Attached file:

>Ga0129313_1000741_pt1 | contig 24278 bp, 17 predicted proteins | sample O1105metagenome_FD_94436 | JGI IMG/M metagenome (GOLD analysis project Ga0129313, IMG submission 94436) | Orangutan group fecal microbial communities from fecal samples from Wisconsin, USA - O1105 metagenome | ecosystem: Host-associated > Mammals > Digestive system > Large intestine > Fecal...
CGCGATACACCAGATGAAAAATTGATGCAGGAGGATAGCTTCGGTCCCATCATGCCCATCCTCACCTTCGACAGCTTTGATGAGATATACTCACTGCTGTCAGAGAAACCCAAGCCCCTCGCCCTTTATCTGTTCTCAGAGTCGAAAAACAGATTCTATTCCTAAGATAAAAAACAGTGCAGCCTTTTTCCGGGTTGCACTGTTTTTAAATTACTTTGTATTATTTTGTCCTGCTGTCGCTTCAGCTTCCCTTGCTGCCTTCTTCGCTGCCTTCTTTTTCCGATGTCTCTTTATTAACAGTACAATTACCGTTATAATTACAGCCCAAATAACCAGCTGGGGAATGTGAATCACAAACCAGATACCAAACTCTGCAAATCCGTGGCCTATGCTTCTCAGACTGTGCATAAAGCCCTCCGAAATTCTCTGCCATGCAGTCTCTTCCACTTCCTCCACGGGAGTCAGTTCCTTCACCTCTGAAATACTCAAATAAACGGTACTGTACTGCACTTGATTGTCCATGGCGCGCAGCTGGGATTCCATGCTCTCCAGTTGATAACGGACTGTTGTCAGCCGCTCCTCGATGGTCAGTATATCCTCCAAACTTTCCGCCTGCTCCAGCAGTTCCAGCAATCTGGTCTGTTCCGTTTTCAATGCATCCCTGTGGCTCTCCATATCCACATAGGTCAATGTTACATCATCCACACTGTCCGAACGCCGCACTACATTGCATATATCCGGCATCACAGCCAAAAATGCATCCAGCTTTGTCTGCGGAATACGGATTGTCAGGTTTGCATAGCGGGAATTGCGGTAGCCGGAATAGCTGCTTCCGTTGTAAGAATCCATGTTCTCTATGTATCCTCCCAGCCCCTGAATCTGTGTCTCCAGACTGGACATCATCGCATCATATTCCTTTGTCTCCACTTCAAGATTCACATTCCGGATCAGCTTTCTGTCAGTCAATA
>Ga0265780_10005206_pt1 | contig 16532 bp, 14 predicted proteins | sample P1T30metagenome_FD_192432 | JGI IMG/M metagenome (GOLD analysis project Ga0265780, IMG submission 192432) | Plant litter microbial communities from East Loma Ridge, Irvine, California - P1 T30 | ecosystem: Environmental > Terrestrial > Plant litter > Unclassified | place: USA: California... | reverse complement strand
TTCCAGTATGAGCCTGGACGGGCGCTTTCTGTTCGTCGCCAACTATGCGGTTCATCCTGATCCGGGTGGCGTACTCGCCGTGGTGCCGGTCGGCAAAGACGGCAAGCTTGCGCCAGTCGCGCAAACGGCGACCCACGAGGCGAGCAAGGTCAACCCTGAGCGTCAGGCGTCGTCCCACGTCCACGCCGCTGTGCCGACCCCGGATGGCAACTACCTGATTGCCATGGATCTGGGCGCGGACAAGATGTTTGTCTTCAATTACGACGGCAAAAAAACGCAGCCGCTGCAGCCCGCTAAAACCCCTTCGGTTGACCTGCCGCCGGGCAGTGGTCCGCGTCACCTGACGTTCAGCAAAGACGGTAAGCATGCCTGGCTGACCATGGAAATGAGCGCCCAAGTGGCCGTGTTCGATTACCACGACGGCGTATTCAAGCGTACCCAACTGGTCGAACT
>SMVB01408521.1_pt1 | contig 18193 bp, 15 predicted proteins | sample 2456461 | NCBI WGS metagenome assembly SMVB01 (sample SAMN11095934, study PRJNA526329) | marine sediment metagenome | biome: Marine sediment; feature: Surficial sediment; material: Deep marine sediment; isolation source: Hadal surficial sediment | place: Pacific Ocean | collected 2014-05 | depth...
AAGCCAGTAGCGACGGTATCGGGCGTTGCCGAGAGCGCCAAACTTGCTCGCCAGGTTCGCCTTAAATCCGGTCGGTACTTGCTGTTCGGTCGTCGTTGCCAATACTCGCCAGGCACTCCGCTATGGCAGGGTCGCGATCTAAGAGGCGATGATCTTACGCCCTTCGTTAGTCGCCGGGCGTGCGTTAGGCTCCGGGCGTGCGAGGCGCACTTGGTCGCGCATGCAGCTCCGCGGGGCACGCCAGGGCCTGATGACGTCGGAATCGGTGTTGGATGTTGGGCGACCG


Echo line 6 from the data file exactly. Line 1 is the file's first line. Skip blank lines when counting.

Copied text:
AAGCCAGTAGCGACGGTATCGGGCGTTGCCGAGAGCGCCAAACTTGCTCGCCAGGTTCGCCTTAAATCCGGTCGGTACTTGCTGTTCGGTCGTCGTTGCCAATACTCGCCAGGCACTCCGCTATGGCAGGGTCGCGATCTAAGAGGCGATGATCTTACGCCCTTCGTTAGTCGCCGGGCGTGCGTTAGGCTCCGGGCGTGCGAGGCGCACTTGGTCGCGCATGCAGCTCCGCGGGGCACGCCAGGGCCTGATGACGTCGGAATCGGTGTTGGATGTTGGGCGACCG